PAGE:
Ethical and legal questions of Covid-19 vaccine certificates examined
22 March 2021
The Public Administration and Constitutional Affairs Committee examines the ethical and legal questions surrounding the potential use of vaccine certificates during the Covid-19 pandemic.
- Watch Parliament TV: Covid 19 Vaccine Certification
- Inquiry: Covid 19 Vaccine Certification
- Public Administration and Constitutional Affairs Committee
Tuesday 23 March, virtual meeting
- Rt Hon David Davis MP
- Professor Jonathan Wolff
- Alfred Landecker Professor of Values and Public Policy, University of Oxford
'Vaccine certificates' would provide proof of vaccination to confirm an individual is at lower risk of suffering severe covid symptoms. However it is not yet known what effect the vaccine has on transmission. It has been proposed that certification could become a pre-requisite for accessing some services, public areas and even employment.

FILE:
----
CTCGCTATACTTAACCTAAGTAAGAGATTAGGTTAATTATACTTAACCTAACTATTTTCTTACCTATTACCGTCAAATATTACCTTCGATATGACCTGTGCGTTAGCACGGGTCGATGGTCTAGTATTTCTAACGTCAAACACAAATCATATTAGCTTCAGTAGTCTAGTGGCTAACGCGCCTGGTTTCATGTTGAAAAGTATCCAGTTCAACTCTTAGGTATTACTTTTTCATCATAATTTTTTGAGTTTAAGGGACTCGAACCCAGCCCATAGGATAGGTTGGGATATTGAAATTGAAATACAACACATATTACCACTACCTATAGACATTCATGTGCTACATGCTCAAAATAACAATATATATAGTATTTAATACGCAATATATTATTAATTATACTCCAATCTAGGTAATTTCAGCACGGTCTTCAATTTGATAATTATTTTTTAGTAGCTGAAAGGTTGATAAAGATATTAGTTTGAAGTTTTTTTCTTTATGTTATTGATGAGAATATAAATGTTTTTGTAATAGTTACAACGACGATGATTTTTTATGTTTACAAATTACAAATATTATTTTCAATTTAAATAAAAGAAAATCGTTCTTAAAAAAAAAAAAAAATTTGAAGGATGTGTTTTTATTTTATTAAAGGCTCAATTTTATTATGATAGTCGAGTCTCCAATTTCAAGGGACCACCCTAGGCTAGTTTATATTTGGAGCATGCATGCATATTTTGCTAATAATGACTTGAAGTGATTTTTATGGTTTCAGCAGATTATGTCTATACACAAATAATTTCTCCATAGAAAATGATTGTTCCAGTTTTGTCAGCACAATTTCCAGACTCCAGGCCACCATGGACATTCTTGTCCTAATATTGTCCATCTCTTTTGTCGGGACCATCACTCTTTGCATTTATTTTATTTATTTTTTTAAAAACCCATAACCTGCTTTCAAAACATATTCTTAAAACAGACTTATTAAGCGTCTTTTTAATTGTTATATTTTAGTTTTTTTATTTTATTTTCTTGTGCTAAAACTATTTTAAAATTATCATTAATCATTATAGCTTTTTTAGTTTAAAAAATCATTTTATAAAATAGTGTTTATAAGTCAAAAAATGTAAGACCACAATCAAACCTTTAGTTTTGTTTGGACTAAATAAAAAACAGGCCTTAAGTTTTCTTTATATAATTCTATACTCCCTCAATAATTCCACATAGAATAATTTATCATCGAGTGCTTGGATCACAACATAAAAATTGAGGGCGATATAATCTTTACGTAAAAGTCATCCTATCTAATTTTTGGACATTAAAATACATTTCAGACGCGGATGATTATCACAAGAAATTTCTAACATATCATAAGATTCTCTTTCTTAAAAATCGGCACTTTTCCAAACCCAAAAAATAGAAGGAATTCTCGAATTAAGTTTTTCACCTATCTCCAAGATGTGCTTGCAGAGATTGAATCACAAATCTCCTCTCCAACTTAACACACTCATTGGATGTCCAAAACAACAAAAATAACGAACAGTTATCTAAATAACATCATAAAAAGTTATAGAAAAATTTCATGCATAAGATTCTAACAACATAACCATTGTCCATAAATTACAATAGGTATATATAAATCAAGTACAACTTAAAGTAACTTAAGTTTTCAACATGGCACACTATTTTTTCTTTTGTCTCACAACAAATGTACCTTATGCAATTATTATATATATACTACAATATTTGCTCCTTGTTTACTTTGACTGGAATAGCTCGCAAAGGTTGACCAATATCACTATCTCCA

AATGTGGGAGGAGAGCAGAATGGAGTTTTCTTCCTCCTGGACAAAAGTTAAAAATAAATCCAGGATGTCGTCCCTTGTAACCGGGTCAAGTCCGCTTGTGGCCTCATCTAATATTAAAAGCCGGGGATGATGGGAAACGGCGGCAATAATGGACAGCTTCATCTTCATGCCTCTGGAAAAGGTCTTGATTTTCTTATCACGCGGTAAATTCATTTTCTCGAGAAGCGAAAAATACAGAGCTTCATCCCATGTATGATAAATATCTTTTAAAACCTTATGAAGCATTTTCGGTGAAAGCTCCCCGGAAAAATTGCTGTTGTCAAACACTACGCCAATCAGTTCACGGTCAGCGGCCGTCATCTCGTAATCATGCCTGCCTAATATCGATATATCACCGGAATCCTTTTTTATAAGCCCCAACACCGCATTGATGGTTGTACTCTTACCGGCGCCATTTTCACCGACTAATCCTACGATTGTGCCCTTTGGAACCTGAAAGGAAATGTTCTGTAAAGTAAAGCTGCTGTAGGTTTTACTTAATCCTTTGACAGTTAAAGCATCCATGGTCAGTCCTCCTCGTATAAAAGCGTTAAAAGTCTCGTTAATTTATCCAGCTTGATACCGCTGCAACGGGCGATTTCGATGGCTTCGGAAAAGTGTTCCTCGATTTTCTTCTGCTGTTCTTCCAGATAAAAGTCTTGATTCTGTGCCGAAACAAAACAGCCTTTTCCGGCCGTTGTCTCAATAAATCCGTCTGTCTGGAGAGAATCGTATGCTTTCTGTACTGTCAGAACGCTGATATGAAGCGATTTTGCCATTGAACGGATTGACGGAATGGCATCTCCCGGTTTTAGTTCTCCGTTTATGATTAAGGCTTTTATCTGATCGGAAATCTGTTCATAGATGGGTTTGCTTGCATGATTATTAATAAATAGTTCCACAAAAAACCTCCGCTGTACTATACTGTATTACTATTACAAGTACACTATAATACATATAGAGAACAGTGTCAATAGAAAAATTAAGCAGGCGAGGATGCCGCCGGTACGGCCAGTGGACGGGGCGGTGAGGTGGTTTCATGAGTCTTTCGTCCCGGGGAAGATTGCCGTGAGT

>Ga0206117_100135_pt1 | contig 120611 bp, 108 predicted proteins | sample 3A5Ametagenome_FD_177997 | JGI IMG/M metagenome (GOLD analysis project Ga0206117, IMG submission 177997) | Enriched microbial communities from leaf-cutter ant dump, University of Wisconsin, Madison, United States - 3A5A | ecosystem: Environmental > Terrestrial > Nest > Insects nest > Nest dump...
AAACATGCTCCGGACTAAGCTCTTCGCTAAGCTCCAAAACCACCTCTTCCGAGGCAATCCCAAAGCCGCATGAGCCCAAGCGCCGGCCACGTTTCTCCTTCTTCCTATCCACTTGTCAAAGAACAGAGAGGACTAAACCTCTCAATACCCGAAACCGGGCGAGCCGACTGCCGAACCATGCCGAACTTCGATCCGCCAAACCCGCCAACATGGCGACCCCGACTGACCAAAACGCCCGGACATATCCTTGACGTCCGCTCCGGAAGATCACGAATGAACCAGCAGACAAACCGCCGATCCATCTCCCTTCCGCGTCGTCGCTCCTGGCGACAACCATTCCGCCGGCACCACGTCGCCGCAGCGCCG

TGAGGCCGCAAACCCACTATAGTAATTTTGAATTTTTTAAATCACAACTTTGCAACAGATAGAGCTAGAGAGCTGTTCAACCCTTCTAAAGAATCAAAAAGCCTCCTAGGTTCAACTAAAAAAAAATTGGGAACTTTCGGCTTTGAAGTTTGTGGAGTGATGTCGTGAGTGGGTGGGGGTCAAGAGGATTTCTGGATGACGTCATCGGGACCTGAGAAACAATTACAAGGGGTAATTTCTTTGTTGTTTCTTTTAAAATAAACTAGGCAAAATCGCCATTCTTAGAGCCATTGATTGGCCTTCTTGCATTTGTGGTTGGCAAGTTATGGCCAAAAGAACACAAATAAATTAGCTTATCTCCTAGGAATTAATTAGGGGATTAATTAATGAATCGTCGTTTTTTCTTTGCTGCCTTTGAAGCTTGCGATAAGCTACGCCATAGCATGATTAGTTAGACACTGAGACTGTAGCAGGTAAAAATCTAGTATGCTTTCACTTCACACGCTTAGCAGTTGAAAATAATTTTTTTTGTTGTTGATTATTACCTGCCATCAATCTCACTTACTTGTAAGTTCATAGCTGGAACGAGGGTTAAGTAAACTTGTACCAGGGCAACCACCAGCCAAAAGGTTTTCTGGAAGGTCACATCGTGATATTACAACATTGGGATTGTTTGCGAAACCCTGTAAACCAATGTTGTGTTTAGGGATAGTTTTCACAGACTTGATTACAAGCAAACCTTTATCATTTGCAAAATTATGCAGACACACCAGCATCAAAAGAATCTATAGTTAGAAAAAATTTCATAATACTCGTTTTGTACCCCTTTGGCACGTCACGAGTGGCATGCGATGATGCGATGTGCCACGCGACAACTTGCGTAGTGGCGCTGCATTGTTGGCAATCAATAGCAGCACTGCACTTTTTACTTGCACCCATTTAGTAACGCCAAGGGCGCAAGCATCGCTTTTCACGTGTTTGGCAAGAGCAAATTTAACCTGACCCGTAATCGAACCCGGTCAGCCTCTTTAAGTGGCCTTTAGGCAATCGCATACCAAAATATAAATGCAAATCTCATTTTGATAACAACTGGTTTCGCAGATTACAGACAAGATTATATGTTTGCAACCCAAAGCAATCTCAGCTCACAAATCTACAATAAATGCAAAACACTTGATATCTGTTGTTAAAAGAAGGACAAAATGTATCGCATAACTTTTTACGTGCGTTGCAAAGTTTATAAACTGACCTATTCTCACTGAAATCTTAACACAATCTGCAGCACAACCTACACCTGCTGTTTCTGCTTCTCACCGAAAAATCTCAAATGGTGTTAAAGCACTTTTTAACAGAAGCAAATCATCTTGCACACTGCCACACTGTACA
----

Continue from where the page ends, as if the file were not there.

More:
Proponents of such a scheme argue that it would speed up the reopening of the economy, reduce restrictions on social contact and improve public safety. However, there are concerns that it would be difficult to operate, be ineffective in reducing infection and place needless restrictions on civil liberties.
The Government recently wrote to the Committee indicating its intention to undertake a review “to consider to what extent certification would be effective in reducing risk”. It will announce its findings when its finding in June when it sets out step 4 of its roadmap out of lockdown.
In this evidence session, the Public Administration and Constitutional Affairs Committee will investigate the ethical and legal questions regarding the introduction of some form of vaccine certificate.
This is likely to include the risk of discrimination and the potential for vaccine certificates to morph into a wider ID programme in the future. It will also examine the possibility of private companies establishing their own vaccine certificates to utilise their services, independent of Government.